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Introducing “The Data Snap,” a monthly article series that will paint a clearer picture of the dynamic hotel booking landscape, empowering hotels and agencies to make data-driven decisions that help them build productive partner relationships and drive more revenue. Be sure to check back next month for the newest installment of the series.

This sponsored content was created in collaboration with a Skift partner.

The global travel business is set for a record year in 2024. The hotel industry alone will garner more than $446 billion in revenue worldwide this year and is projected to grow to more than half a trillion by 2028, according to Statista. Data cited by EHL Insights shows that room demand and occupancy will climb this year, and average daily rates (ADR) will add 4.9 percent growth to historically high showings in 2023.

These headlines foretell good news for hoteliers and travel management companies (TMCs). However, in the dynamic world of hotel booking, what you see is not always what you get. It’s far too easy to look at certain metrics and make assumptions about their impact on the business.

For example, there can be significant gaps between what hotel booking data is captured at the time of booking and what’s owed as a commission after a guest’s stay. Therefore, a holistic view of various metrics and their relationships is critical.

Onyx Insights data from 2023 show that the actual revenue confirmed by hotels, known as total transaction value (TTV), was 12 percent lower than the booked figures. Furthermore, reservation modifications also led to significantly overestimated ADR and commission per commissionable room nights, at more than 10 percent each. While overall length of stay (LOS) showed far less deviation, with an overestimation of 1.8 percent, TMCs’ estimates for guest check-in and check-out dates were inaccurately projected by approximately 9 percent.

Why Do Hotel Booking Data Gaps Occur?

One example of a common discrepancy in hotel booking data comes from modifications after the initial reservation. A modification could include significant changes like updating room nights or minor adjustments such as room upgrades or a rate plan code change at check-in. Typically, these changes are made directly with hotels, which means that an agency or other TMC may not be privy to the information.

Onyx Insights data shows that roughly 10 percent of all bookings undergo modifications, representing a meaningful percentage of potential commissions. Extrapolated out to the entire industry, Skift Research estimates that hotels paid more than $75 billion for indirect distribution costs in 2023. If 10 percent of all of those bookings see potential data discrepancies, that’s a significant chunk of revenue that could be impacted.

*Data Source: All hotel and TMC transactions processed by Onyx CenterSource from January 1, 2018, to December 31, 2023, with a checkout date within this range.

Why Does This Matter?

Discrepancies between pre- and post-stay data, driven by evolving booking details and travel behaviors, present significant challenges. If hotel commission payments are delayed, never arrive at all, or, in this case, are based on rates or stays significantly higher or lower than expected, TMCs may incur additional administrative overhead and potential disputes that strain relationships between travel bookers and hotels. Depending on the size of their book of business and the number of partners they work with, these issues can spiral quickly.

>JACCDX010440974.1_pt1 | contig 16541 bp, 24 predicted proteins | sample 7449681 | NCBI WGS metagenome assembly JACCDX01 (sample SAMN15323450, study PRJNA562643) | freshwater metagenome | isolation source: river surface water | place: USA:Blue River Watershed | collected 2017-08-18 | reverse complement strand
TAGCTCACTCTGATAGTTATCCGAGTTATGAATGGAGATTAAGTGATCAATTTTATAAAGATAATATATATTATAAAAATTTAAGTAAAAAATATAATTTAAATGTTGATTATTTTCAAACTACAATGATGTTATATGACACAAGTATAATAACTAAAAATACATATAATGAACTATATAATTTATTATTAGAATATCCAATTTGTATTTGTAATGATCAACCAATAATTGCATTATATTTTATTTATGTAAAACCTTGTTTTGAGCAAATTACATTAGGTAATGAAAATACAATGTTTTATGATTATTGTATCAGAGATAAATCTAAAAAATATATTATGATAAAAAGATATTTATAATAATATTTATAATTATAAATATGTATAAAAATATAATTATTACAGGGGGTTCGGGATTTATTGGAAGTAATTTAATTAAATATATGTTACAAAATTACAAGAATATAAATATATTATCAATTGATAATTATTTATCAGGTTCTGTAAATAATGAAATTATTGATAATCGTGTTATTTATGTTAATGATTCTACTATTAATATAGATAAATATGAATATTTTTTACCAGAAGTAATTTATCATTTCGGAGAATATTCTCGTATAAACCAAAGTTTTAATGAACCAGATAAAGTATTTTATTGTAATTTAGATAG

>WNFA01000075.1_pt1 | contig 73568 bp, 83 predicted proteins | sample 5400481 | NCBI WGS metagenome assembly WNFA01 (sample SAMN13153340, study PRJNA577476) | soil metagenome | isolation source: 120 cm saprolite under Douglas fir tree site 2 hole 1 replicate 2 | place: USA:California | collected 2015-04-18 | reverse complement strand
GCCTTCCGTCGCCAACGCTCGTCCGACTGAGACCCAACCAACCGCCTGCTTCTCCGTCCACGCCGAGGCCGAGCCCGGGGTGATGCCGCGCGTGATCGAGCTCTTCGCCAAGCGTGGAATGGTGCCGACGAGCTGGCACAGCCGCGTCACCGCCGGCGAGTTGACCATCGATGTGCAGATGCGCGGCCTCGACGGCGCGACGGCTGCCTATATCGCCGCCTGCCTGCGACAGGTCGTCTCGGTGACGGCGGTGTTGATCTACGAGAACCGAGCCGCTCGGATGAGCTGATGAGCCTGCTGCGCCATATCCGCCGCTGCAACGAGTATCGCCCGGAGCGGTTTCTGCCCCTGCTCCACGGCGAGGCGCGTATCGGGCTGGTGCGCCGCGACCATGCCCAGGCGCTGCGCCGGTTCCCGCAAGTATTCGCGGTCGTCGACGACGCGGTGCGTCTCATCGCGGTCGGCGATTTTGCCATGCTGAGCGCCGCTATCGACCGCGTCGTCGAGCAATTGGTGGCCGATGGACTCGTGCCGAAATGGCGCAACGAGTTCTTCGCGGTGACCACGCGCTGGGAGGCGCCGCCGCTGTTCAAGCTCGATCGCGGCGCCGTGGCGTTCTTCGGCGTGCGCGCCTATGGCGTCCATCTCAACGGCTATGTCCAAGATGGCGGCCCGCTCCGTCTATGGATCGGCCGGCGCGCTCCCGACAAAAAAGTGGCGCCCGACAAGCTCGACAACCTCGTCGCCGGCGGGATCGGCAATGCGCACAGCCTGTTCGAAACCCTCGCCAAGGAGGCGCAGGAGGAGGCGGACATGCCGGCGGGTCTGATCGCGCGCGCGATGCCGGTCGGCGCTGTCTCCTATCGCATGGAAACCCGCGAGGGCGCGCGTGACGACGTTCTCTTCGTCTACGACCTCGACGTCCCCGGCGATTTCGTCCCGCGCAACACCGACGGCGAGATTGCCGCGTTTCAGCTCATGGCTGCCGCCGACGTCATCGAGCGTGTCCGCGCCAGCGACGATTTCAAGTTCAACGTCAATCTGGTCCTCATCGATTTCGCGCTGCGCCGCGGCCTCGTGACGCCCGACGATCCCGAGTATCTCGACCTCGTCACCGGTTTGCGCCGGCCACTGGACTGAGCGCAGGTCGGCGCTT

On the flip side, understanding these gaps can lead to better forecasts, clearer revenue management insights, optimized ADRs, and faster, more accurate commission payments. All of these factors benefit hotels and TMCs alike, helping them maximize revenues and foster better supplier-agency relationships.

How Is the Industry Working to Close the Gap?

The good news is that these gaps are narrowing. Onyx data shows that the commissionable rate discrepancy fell from 13.2 percent in 2018 to 8.9 percent in 2023. For non-commissionable rates, the discrepancy was close to 33 percent in 2018, having since been trimmed to 14.8 percent.

So what’s changed? In the past, when modifications occurred, hotels often canceled the original booking and created a new reservation. This practice made it challenging to reconcile commissioned and non-commissioned items based on the initial bookings. Over the years, hotels and agencies have adopted better practices by working together, treating these changes as part of a single continuous transaction rather than separate events. These improvements in data handling and communication have significantly narrowed the gaps.

Even so, a 10 to 15 percent discrepancy is quite meaningful, potentially meaning lower revenues for TMCs and administrative headaches for hotel operators as their partners look to reconcile these gaps after the fact.

Understanding and adapting to these dynamics is crucial in today’s fast-paced travel industry. By closing the gap between pre-stay bookings and post-stay realities through merging agency-booked data with hotel-actualized data, hotels and TMCs can work more seamlessly together and keep their focus on what really matters — serving the customer.

Onyx Insights offers a comprehensive view of the industry landscape, enabling hotels and TMCs to make well-informed decisions and better serve their clients and partners. Onyx CenterSource processes over 100 million transactions annually on behalf of 200,000 agencies and 150,000 hotels globally, representing nearly $2.1 billion in hotel commission payments. Visit to learn more.

This content was created collaboratively by Onyx CenterSource and Skift’s branded content studio, SkiftX.

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Tags: online travel agencies, otas, travel management companies

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